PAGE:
Gov. Schwarzenegger, Gov. Rendell, Mayor Bloomberg on Building Better Infrastructure The three elected officials outline their designs for building infrastructure in the opinion pages of Politico. They note that other countries, particularly in Asia, have made tremendous progress, while the United States continues to "rely on the antiquated infrastructure our parents’ generation built." President Obama promised to spend $50 billion on transportation improvements, but the the issue is not a matter of spending, it is "about making tough choices that could maximize economic return." Namely, each state "should be forced to compete to earn its slice of the pie--with more money for projects that yield the greatest economic return." Fixing the "worst bottlenecks," they conclude, could lower transportation costs, increase private investment and ultimately help the economy grow.
- Coleen Rowley and Bogdan Dzakovic on WikiLeaks and 9/11 The two authors--one a former agent for the FBI, the other a former FAA air martial--propose a hypothetical scenario: "If WikiLeaks had been around in 2001, could the events of 9/11 have been prevented?" If intelligence we now know was possessed, but ignored, had been published to the Internet instead of going through "ossified bureaucracies" that were "incapable of acting quickly and decisively," perhaps the attacks could have been thwarted. WikiLeaks, Orwley and Dzakovic contend, also might have been able to provide cover "for those agents who were terribly worried about what might happen and frustrated by their superiors' seeming indifference." Many "government careerists" are risk averse and some "have gone to the media, but that can't be done fully anonymously, and it also puts reporters at risk of being sent to jail for refusing to reveal their sources." WikiLeaks, in their opinion, currently provides a "crucial safety valve"--they should know: Dzakovic "filed a formal whistle-blower disclosure against the FAA for ignoring the vulnerabilities documented by [a pre-9/11 team exploring security problems]. For the past nine years he has been relegated to entry-level staff work for the Transportation Security Administration."
- Joe Klein on Ignorance as Authenticity America's belief in the Mr. Smith Goes to Washington myth--that an "inspired amateur" and well-informed citizen might reform a soulless bureaucracy by force of will--is directly related to the rise of the Tea Party movement, writes the Time columnist. "I'd take a couple of average citizens like [Mr. Smith] in the Senate anytime," admits Klein. But unlike Smith, Delaware GOP Senate candidate Christine O'Donnell is not actually yester-generation's well-informed citizen. Rather, "she is attractive, to some, because she doesn't know anything. ... There is no way she could ever be confused with a member of the elites; there is no way she could be confused with an above average high school student. Her ignorance, therefore, makes her authentic." According to Klein, the rise of candidates like O'Donnell, Sharron Angle, and Carl Paladino embodies a trend much more troubling and insidious than run-of-the-mill anti-intellectualism. Their ascent--despite an absence not only of credentials, but of the desire to even acquire credentials--reflects "a society that no longer takes itself seriously."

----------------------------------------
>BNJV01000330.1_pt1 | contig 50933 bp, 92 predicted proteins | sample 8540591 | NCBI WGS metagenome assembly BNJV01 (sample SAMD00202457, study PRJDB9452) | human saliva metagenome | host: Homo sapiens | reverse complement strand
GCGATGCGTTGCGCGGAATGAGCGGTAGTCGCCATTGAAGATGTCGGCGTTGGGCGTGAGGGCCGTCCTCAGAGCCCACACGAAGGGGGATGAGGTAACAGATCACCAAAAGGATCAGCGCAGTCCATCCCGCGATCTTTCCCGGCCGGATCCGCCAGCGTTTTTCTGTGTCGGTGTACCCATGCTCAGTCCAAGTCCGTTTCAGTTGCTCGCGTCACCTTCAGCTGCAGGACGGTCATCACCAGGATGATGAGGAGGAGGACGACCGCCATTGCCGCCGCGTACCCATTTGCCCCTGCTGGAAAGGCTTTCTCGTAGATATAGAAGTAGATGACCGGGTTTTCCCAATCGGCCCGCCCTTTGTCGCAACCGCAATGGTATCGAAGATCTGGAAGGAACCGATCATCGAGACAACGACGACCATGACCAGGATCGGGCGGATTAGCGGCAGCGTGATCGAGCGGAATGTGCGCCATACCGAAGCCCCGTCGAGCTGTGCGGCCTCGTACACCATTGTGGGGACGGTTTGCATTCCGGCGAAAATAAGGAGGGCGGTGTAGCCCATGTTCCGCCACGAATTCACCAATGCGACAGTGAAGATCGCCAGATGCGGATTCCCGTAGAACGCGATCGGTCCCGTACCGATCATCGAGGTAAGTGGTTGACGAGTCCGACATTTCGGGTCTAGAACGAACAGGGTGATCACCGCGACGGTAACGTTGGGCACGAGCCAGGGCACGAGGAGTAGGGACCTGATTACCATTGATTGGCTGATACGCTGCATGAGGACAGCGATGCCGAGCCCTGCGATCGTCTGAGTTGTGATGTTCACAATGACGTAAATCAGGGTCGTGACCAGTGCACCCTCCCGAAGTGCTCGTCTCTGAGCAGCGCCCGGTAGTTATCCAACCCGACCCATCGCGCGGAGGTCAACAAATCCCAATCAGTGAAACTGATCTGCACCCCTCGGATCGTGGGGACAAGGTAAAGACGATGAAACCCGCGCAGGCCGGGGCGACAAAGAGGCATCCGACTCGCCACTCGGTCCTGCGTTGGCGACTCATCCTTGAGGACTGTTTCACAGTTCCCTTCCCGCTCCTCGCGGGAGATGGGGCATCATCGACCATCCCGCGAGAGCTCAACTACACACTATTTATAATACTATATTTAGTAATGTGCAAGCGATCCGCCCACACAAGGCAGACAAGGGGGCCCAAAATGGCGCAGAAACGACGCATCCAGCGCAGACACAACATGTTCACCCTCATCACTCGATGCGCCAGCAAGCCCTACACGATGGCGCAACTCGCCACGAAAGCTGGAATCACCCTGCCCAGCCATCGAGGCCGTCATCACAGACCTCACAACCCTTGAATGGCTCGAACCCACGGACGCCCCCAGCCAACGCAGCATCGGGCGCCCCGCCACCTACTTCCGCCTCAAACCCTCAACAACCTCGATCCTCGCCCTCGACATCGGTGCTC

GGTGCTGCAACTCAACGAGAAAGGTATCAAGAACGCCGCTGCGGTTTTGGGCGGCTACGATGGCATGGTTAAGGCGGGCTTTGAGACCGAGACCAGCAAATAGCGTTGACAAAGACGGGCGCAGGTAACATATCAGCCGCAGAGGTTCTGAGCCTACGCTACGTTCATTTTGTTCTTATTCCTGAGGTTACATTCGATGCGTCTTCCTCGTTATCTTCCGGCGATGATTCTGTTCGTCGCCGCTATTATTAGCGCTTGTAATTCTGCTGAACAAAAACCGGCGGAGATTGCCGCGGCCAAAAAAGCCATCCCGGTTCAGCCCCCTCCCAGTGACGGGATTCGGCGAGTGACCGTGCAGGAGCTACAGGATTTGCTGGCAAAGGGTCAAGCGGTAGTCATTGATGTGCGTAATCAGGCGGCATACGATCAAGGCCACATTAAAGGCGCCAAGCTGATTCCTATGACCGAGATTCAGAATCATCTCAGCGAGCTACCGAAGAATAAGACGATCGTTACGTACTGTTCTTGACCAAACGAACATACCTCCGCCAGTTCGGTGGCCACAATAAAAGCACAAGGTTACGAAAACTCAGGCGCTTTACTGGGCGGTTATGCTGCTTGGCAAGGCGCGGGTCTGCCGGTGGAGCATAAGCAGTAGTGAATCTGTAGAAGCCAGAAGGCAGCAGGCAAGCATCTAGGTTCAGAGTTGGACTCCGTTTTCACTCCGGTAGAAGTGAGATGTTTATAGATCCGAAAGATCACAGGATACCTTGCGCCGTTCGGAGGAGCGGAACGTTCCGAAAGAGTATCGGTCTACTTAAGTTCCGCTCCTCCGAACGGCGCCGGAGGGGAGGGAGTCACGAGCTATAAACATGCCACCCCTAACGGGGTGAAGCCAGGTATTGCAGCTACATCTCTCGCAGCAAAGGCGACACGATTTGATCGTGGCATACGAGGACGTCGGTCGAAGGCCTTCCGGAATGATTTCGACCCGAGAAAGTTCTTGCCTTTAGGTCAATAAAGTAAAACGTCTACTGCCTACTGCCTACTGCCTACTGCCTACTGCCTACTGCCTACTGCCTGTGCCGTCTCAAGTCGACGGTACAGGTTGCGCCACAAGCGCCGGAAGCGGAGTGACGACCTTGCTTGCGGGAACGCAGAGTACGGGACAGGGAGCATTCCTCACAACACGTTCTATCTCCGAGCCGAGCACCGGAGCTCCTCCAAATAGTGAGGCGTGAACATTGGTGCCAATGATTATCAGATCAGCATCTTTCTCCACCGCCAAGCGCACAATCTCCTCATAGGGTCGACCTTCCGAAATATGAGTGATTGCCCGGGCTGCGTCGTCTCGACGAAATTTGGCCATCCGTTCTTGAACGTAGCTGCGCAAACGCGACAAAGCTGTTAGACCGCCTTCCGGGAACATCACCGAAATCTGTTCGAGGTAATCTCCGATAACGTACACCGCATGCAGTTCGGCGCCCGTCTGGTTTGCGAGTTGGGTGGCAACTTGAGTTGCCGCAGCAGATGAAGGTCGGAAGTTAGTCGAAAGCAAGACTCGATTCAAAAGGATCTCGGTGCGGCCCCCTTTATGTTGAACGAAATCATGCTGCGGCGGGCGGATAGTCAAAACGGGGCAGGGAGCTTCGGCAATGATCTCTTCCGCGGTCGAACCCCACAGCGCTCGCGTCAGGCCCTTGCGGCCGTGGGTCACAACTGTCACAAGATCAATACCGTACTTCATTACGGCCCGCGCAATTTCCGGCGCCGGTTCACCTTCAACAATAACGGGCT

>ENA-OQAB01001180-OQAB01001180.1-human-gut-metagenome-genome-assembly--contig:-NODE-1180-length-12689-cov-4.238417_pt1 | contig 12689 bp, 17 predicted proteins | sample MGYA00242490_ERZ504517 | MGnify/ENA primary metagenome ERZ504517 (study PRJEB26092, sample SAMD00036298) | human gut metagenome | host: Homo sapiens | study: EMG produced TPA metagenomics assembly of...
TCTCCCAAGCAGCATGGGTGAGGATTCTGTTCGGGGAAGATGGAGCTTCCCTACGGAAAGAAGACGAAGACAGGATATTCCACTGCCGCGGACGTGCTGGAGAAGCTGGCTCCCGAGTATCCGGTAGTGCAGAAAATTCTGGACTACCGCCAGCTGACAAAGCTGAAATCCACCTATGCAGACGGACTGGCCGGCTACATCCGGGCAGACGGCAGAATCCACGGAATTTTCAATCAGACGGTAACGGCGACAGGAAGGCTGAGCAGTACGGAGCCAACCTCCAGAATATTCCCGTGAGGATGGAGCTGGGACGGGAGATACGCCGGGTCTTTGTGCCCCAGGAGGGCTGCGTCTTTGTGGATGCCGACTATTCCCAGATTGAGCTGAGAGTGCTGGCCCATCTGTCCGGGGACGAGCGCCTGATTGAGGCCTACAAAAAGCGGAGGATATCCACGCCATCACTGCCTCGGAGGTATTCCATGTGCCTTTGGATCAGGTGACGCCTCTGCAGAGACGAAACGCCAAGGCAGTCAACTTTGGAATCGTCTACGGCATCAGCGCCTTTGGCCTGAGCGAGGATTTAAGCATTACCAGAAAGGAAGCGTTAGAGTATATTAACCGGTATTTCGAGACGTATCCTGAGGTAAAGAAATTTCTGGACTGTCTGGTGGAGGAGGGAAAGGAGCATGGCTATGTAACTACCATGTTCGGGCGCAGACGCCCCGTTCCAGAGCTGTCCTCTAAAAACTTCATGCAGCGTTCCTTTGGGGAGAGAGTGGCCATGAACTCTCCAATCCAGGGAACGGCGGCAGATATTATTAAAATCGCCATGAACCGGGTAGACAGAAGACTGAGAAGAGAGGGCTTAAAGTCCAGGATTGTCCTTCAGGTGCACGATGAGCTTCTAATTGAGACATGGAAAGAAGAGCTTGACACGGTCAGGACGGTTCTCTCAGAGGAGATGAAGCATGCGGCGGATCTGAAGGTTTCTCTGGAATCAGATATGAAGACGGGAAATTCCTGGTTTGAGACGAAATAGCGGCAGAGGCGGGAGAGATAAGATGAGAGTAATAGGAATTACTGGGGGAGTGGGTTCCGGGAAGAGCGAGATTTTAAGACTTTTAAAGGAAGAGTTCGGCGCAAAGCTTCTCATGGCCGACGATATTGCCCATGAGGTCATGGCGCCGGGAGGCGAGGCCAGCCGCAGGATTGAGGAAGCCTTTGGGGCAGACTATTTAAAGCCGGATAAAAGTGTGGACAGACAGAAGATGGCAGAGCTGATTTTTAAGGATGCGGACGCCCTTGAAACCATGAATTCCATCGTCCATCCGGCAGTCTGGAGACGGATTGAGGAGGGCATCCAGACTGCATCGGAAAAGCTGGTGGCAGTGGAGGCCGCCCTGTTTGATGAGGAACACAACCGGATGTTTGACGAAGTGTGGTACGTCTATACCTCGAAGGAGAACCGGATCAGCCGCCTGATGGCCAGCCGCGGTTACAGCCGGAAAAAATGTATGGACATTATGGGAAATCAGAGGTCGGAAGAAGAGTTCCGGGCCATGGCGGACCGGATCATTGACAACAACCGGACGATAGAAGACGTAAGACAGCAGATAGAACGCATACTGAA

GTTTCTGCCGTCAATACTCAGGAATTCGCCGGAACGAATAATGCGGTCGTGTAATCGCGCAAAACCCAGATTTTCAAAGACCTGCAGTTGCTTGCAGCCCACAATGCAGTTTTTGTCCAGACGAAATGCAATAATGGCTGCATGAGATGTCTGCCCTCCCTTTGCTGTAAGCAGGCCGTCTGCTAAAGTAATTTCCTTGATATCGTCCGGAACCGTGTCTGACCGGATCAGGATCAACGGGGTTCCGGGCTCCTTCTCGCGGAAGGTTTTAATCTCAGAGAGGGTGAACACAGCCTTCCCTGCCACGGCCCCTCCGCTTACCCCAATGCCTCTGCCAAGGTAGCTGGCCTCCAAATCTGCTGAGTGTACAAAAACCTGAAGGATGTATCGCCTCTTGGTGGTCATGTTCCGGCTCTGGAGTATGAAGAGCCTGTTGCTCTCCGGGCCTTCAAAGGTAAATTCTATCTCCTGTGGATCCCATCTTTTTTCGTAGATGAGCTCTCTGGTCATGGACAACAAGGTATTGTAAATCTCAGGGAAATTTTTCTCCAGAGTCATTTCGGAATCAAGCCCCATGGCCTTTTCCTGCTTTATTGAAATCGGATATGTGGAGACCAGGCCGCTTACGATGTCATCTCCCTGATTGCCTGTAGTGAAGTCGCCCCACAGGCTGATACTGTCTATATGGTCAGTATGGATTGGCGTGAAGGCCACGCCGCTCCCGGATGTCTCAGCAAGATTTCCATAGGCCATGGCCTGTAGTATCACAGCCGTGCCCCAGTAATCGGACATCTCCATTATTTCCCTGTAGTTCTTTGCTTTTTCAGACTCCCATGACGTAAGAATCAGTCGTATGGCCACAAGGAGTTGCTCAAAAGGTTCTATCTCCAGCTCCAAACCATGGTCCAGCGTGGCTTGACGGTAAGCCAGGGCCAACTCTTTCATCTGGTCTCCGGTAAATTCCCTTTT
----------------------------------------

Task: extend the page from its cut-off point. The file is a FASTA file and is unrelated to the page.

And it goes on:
- Bruce L.R. Smith on Barack Obama Sr. In a rebuttal to Dinesh D'Souza's controversial article on Obama Sr., the George Mason professor recalls his interactions with the president's father when they were both at Harvard in 1964. Smith saw nothing of the "militant anti-colonialism" described by D'Souza. He was, well, normal. Smith remembers him as "an urbane, Western-oriented intellectual...overall, though, a serious man." He was also capable of cutting loose. "Judging from the times we had a beer in one or another Cambridge hangout for students," recalls Smith, "Obama Sr. was no teetotaling Muslim." Smith invited Obama to his wedding, an engagement he couldn't attend, which didn't stop the future president's dad from "calling my wife at her parents' apartment at 3 a.m. on our wedding day. He said it was a Kenyan custom; he was in high humor, possibly aided by a few drinks." D'Souza, Smith believes, is guilty of trying to build up a narrative around the president's largely-absent father that doesn't square with reality.
Philip Stevens on Europe's View of a Weakened President "Europeans struggle to make up their minds about American presidents," but The Financial Times columnist makes one point very clear: "On almost every measure, a weakened White House is bad for Europe." He notes that when "Bush was in charge no-one really asked what Europe could bring to the transatlantic table. Mr Obama was ready to recognise the US as an insufficient as well as the indispensable power. But that very fact robbed Europe's leaders of their alibi." Stevens also notes a theory floating around that if the Democrats lose the House then the president will focus more time on foreign policy. That means that Europe may be asked to shoulder more of "pulling the world from recession" than it is currently doing. Europe should be worried about Democrats' fate, he concludes.
This article is from the archive of our partner The Wire.
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